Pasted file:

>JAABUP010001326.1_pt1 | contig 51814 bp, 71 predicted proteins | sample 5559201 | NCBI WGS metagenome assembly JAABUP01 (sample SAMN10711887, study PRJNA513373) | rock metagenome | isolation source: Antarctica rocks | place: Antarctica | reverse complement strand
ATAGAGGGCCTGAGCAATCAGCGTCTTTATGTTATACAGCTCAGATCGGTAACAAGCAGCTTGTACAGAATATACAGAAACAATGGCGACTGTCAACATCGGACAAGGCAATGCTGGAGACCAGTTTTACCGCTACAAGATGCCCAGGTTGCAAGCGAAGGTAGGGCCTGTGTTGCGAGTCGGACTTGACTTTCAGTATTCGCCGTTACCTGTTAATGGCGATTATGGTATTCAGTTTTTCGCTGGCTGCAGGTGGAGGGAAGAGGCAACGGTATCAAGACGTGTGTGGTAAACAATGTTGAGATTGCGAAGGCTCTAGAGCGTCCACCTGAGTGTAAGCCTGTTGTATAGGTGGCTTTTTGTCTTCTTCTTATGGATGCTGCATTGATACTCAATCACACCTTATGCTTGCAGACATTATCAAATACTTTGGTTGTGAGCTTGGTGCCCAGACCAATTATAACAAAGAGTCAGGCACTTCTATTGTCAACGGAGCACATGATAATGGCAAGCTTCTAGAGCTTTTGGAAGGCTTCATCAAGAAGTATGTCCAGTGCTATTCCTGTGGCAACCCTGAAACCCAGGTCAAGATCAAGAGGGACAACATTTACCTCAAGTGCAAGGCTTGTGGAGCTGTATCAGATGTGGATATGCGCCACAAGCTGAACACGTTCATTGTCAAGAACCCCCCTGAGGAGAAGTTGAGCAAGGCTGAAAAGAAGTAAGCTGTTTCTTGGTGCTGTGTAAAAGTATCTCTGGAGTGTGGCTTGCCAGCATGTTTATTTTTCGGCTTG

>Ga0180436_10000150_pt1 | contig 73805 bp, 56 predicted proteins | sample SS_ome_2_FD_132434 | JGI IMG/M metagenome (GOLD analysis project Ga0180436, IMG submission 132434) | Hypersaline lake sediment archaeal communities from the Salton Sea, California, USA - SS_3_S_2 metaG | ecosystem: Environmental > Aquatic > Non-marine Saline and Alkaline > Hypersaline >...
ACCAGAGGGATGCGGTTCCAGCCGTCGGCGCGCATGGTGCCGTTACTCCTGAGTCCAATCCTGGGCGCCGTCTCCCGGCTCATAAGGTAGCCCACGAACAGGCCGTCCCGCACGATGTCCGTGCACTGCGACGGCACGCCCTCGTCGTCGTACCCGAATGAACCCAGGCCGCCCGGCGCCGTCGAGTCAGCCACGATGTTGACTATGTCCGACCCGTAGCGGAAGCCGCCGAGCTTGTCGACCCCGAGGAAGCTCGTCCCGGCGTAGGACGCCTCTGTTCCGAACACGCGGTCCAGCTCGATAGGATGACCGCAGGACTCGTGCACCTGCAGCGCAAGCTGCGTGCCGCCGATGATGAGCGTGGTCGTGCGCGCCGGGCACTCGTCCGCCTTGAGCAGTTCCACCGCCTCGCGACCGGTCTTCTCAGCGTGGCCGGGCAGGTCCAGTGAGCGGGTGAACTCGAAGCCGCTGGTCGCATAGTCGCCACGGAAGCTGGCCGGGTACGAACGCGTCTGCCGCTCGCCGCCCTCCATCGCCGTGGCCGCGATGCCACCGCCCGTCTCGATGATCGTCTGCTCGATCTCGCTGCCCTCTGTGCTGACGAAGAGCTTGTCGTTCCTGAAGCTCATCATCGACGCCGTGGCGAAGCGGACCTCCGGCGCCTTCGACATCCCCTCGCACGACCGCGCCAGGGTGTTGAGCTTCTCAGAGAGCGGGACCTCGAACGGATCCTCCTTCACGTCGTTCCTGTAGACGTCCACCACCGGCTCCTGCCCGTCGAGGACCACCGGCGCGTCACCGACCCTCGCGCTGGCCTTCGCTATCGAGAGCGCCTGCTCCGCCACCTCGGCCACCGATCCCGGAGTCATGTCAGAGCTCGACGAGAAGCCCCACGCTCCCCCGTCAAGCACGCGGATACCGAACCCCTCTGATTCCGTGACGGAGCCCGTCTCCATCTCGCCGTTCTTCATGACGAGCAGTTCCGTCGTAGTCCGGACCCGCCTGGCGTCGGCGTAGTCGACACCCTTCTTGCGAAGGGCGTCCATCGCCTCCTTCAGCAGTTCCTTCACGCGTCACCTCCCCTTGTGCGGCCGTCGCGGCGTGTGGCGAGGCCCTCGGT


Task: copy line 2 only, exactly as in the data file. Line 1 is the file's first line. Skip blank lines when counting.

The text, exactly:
ATAGAGGGCCTGAGCAATCAGCGTCTTTATGTTATACAGCTCAGATCGGTAACAAGCAGCTTGTACAGAATATACAGAAACAATGGCGACTGTCAACATCGGACAAGGCAATGCTGGAGACCAGTTTTACCGCTACAAGATGCCCAGGTTGCAAGCGAAGGTAGGGCCTGTGTTGCGAGTCGGACTTGACTTTCAGTATTCGCCGTTACCTGTTAATGGCGATTATGGTATTCAGTTTTTCGCTGGCTGCAGGTGGAGGGAAGAGGCAACGGTATCAAGACGTGTGTGGTAAACAATGTTGAGATTGCGAAGGCTCTAGAGCGTCCACCTGAGTGTAAGCCTGTTGTATAGGTGGCTTTTTGTCTTCTTCTTATGGATGCTGCATTGATACTCAATCACACCTTATGCTTGCAGACATTATCAAATACTTTGGTTGTGAGCTTGGTGCCCAGACCAATTATAACAAAGAGTCAGGCACTTCTATTGTCAACGGAGCACATGATAATGGCAAGCTTCTAGAGCTTTTGGAAGGCTTCATCAAGAAGTATGTCCAGTGCTATTCCTGTGGCAACCCTGAAACCCAGGTCAAGATCAAGAGGGACAACATTTACCTCAAGTGCAAGGCTTGTGGAGCTGTATCAGATGTGGATATGCGCCACAAGCTGAACACGTTCATTGTCAAGAACCCCCCTGAGGAGAAGTTGAGCAAGGCTGAAAAGAAGTAAGCTGTTTCTTGGTGCTGTGTAAAAGTATCTCTGGAGTGTGGCTTGCCAGCATGTTTATTTTTCGGCTTG